If you’ve ever read the novel Snow Falling on Cedars or seen the movie, perhaps you remember the scenes that took place in a Japanese internment camp. I recall David Guterson’s prose about the dust and wind that whipped through the camp where one of the main characters and his family were taken during WWII. The internment camps that were set up in the United States to house 120,000 Japanese-Americans after the Pearl Harbor attack are still evident in the buildings and barbed wire that remain. Most of the buildings are gone, however.
When I read about the Topaz Internment Camp becoming a National Historic Landmark, I thought about those scenes. Because of its national historic status, what’s left of the camp will remain as a witness to this piece of American history. The dedication ceremony was on June 30 and now the camp is a museum. Here’s a news clip of the dedication day. The footage includes interviews with former detainees and historic film clips. If you click on the photo you’ll go to normaltoilet’s Flickr page where other photos and descriptions are posted. You’ll also be able to read the sign better.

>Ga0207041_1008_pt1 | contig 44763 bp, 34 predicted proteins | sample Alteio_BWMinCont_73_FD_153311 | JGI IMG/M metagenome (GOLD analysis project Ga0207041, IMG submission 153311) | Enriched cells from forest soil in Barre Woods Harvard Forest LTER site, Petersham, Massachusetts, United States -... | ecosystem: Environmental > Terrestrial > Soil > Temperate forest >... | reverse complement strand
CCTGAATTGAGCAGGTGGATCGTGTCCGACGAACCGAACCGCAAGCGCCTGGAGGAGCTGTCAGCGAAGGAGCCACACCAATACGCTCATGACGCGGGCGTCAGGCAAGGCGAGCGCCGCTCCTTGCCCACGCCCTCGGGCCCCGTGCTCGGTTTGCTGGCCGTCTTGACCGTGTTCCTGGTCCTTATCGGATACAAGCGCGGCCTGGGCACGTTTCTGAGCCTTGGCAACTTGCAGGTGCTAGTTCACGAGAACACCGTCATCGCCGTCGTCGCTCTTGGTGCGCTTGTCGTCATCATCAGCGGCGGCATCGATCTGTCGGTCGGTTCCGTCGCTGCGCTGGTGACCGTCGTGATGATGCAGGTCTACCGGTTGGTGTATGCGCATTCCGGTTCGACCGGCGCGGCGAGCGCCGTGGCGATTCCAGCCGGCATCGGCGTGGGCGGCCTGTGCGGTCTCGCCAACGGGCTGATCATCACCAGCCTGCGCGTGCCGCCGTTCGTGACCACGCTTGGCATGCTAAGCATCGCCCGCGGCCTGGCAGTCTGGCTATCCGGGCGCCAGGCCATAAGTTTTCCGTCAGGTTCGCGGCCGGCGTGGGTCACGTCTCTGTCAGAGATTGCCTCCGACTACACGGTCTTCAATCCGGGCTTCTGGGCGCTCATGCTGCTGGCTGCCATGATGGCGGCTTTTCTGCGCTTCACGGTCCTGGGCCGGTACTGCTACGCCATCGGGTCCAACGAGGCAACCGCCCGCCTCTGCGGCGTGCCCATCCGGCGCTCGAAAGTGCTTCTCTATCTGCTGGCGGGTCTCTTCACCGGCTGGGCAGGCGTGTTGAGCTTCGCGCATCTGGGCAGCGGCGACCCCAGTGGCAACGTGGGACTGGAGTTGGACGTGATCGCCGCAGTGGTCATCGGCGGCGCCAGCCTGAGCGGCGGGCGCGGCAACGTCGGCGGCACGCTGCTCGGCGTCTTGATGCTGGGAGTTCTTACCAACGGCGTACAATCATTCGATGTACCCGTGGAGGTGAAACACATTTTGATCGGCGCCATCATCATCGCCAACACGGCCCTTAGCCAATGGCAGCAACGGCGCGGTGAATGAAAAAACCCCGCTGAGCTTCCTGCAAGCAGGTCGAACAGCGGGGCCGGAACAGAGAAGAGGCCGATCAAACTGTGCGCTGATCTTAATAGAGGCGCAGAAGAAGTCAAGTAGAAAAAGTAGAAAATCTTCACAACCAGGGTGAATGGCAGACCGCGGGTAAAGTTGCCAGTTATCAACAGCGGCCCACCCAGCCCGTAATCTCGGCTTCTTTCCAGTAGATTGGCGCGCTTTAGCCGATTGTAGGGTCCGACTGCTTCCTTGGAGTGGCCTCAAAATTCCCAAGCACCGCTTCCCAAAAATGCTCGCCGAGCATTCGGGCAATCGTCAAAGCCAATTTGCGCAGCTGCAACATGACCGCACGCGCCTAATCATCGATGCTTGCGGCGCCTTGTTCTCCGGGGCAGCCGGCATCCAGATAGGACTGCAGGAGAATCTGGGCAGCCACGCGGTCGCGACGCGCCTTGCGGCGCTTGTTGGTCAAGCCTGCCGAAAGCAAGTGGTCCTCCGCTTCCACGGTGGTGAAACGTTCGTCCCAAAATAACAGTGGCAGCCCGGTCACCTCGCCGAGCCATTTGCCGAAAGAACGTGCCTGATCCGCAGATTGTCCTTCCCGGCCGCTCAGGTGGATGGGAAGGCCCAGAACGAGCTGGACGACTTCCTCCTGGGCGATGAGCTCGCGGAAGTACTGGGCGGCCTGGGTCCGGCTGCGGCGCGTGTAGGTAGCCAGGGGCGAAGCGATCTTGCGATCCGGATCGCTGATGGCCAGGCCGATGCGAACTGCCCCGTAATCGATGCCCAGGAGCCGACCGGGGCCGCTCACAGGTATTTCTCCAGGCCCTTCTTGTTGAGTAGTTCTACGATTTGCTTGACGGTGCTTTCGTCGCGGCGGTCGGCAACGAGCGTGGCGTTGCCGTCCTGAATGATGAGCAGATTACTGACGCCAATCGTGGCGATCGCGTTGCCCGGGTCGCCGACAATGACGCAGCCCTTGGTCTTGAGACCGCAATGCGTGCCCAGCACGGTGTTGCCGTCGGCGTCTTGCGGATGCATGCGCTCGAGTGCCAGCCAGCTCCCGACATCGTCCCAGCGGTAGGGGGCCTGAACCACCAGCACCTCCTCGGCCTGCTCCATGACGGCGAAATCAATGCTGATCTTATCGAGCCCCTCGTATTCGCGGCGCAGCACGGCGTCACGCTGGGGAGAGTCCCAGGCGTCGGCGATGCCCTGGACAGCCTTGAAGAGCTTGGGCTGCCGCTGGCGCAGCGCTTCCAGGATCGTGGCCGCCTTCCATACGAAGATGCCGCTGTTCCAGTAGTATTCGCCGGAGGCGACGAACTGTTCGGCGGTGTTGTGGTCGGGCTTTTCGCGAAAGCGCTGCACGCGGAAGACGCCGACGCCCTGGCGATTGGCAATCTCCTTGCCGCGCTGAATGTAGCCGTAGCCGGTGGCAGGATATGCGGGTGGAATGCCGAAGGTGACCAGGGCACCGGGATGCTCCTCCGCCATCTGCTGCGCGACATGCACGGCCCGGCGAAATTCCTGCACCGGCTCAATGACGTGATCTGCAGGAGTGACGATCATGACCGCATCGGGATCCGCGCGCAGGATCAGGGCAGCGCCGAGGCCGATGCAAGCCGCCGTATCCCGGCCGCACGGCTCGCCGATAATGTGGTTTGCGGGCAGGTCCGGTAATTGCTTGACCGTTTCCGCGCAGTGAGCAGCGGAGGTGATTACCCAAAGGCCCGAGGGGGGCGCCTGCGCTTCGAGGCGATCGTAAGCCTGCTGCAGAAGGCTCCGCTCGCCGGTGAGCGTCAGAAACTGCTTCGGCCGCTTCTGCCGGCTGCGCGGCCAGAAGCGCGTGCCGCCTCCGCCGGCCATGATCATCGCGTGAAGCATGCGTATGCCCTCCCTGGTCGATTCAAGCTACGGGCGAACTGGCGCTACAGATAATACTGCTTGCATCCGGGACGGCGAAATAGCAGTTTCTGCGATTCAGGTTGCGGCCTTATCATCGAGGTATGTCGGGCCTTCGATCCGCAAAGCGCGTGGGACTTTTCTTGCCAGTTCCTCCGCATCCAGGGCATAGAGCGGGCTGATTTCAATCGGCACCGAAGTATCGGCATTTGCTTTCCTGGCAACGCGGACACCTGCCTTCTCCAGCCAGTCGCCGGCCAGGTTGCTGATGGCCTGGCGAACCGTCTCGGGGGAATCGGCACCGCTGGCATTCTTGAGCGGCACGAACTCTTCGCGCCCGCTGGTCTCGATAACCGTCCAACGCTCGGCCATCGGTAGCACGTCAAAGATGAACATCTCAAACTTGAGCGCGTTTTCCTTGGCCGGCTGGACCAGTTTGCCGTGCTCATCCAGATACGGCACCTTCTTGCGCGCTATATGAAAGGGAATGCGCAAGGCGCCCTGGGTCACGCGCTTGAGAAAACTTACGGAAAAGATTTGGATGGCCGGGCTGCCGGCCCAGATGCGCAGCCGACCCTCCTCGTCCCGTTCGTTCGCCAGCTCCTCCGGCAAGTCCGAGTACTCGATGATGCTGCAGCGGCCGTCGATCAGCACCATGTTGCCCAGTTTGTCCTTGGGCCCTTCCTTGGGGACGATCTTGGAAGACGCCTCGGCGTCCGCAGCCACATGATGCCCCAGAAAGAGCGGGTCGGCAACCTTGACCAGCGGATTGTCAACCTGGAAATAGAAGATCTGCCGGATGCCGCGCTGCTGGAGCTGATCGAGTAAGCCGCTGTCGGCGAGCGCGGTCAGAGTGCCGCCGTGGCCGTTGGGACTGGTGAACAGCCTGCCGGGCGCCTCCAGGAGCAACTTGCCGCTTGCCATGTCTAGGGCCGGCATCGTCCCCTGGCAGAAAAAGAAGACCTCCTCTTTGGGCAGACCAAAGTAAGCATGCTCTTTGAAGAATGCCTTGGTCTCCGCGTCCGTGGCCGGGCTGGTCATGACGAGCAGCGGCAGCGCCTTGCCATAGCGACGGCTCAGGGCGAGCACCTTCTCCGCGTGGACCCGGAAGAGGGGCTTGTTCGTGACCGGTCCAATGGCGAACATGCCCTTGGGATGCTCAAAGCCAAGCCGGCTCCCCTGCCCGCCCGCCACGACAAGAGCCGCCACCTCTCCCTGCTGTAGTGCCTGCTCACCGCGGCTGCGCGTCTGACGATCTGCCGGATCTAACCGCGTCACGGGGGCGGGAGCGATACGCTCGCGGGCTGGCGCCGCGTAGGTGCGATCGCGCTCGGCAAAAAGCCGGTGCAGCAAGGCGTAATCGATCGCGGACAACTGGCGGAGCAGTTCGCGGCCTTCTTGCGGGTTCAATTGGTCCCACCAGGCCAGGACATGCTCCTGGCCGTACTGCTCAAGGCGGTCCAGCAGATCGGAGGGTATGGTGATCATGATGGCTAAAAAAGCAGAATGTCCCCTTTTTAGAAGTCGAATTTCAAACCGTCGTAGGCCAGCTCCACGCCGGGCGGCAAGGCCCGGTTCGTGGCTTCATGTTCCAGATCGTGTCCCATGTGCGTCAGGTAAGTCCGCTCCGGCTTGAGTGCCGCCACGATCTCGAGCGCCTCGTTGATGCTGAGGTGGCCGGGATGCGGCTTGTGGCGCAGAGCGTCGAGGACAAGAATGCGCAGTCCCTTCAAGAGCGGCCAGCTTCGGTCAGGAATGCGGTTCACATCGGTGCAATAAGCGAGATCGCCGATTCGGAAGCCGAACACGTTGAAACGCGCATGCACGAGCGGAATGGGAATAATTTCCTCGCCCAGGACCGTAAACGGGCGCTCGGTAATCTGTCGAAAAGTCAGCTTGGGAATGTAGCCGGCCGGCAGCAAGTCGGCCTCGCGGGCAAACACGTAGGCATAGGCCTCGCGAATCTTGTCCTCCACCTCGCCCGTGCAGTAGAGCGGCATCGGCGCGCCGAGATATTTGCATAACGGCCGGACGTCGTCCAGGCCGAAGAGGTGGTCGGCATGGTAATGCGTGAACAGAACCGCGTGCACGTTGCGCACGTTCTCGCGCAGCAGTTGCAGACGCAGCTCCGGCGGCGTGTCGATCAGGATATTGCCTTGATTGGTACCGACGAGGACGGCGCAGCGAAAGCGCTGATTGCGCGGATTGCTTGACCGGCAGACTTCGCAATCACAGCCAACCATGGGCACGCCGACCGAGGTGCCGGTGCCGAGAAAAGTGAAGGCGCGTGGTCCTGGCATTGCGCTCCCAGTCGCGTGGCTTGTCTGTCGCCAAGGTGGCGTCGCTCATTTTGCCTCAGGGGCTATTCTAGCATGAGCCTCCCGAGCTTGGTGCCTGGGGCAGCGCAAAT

Six of the other ten internment camps are designated as National Historic Landmarks as well.
- Manzanar Relocation Center, California
- Rowher Relocation Camp Cemetery, Arkansas
- Granada Relocation Center, Colorado
- Tule Lake Relocation Center, California
- Heart Mountain Relocation Center, Wyoming
The Minidoka Relocation Center in Idaho is part of the National Park System.